Every Employee Is An Entrepreneur! Or Could Be. Or Should Be.
Disruption, disruption, disruption. A term that once meant something has now been relegated to ubiquitous jargon across all industries. “The Uber of x”; “Software is eating the world”; “Facebook is eating the world.” It feels as though everyone should fear imminent swallowing.
While disruption discussions are often focused on technology, there’s a larger, looming trend at play that is fueled by the growing ease with which you can start a business: everyone wants to be an entrepreneur. The Great Recession sent not just the older generation reeling, but millennials too, with the lasting impact leaving younger generations thinking, Why work for someone else my entire career only to see the perceived security evaporate?
We’re in a negative cycle where the workforce has lost faith in their employers, so they keep one foot out the door and look to jump ship as soon as there’s a remotely better opportunity on the horizon. Predictably, employers are reluctant to invest in and nurture talent now that job-hopping has become the “new normal.”
Companies are left with two options: the revolving door can keep spinning, or employers can begin to get more out of their employees by encouraging their entrepreneurism, while simultaneously strengthening their bottom line and making their businesses more competitive.
Ingenuity is human nature. Everyone can be creative, everyone should be viewed with potential to be creative and everyone should be empowered to be creative. Given that everyone has the potential to identify problems, seek opportunities, and find solutions -- everyone can be entrepreneurial.
While this might be a hard transition for companies to make, there are simple structural and programmatic changes that could help create more internal entrepreneurs while also fostering improved communication and loyalty.
Trigger team building.
Build cross-functional teams with the mandate to find improved ways for various departments and disciplines to work together and collaborate.
Survey landscape, solicit feedback.
Conduct surveys, routinely, with increasingly creative metrics to inspire people to assess the organization in new and different ways. Also, provide space for anonymous comments and offer people the chance to confidentially express their opinions. This can be paired with monthly meetings in which (interested) employees are asked to come prepared to speak about potential issues around the office with proposed solutions.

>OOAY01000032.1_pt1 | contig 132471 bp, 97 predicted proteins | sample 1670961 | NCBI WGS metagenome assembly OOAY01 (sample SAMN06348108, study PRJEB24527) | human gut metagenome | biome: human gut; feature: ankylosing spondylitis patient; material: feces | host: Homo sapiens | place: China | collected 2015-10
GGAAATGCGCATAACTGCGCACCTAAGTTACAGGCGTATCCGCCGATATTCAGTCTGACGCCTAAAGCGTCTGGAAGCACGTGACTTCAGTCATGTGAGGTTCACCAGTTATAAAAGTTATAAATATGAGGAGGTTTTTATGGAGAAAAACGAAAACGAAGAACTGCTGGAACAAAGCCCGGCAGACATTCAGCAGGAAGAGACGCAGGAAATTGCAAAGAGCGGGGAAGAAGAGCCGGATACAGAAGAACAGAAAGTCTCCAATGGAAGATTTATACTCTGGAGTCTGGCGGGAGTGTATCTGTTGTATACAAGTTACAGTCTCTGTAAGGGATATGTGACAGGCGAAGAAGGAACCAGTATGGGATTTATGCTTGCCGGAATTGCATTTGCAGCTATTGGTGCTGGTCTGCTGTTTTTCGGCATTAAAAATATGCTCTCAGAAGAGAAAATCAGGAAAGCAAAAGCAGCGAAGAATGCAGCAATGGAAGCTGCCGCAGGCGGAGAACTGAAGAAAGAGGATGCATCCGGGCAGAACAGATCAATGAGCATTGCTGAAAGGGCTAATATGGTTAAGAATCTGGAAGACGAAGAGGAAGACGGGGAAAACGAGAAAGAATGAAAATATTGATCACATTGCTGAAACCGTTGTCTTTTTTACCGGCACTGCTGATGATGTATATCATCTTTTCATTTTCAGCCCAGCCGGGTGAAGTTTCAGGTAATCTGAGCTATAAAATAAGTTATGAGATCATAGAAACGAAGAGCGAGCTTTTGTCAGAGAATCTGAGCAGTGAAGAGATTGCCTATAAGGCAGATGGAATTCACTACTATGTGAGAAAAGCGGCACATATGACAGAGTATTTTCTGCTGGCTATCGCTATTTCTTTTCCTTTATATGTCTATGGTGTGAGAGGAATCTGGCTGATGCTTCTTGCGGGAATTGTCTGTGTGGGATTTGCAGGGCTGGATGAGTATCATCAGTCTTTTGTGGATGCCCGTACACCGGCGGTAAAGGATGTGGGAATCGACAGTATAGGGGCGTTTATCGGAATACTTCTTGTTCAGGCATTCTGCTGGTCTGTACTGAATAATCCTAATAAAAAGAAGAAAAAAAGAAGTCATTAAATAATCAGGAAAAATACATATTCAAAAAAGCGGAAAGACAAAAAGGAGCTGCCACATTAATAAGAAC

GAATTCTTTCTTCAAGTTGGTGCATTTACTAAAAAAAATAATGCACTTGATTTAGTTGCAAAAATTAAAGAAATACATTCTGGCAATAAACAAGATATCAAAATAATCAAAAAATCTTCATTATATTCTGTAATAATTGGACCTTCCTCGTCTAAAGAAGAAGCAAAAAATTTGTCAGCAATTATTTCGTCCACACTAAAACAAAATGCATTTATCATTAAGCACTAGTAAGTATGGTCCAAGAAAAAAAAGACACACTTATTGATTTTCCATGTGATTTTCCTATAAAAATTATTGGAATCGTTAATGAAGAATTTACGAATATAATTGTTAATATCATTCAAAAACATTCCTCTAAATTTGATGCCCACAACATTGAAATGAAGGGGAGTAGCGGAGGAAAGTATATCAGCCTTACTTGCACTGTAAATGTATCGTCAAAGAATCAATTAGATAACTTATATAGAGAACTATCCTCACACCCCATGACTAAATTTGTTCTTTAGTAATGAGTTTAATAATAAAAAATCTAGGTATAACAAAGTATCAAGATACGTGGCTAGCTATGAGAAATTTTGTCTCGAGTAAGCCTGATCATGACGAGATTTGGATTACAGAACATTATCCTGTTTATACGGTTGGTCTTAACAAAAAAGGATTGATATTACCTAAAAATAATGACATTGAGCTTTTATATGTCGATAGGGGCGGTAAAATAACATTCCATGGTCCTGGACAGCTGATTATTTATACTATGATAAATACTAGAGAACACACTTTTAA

Create access, accountability and atmosphere.
Design spaces around the office that foster conversation, spontaneity, randomness. These should be fluid spaces where employees can talk, draw, create, and collaborate -- who knows where creativity will take them. As collaboration sparks ideas, allow employees to take ownership and feel accountable for their initiatives or engagements by handing over the reins on innovative projects. That way, companies can capitalize on the energy and inspiration that those projects provide.
Rewards and rapport reap benefits.
Offer rewards or incentives for individuals who take a risk -- regardless of whether they succeed or fail. Taking chances will drive the organization in a positive, more entrepreneurial direction. Companies can also host a book club with the focus of bringing in new, different, eclectic ideas and viewpoints and, in turn, run ideation sessions in tandem. Or, if that proves to be a challenge, bring in outside speakers to talk about different types of disruption -- whether it’s industry-related or not -- which will provide insight into how other companies are innovating.
Promote personality and passion.
Host innovation days where internal groups, or even outside disruption firms, are asked to identify and propose solutions for problems. To foster the sense of reward, facilitate contests for entrepreneurial proposals attempting to solve an agreed upon problem and inspire people to participate. Additionally, encourage employees to find passion projects, even if they are outside the office.Then invest in their interests, allowing them to grow. You’ll find that they’ll (overwhelmingly) bring those projects right back to the companies that support them -- and a rising tide lifts all boats.
Is everyone an entrepreneur in the sense that they are scheming to start their own business and set off on their own? Absolutely not. But that’s no reason not to treat employees as entrepreneurs, to empower them to challenge themselves in order to find solutions or improved ways of working. If companies don’t disrupt from within, each passing day brings an increasing likelihood that external influences will force disruption on them, with less than favorable results.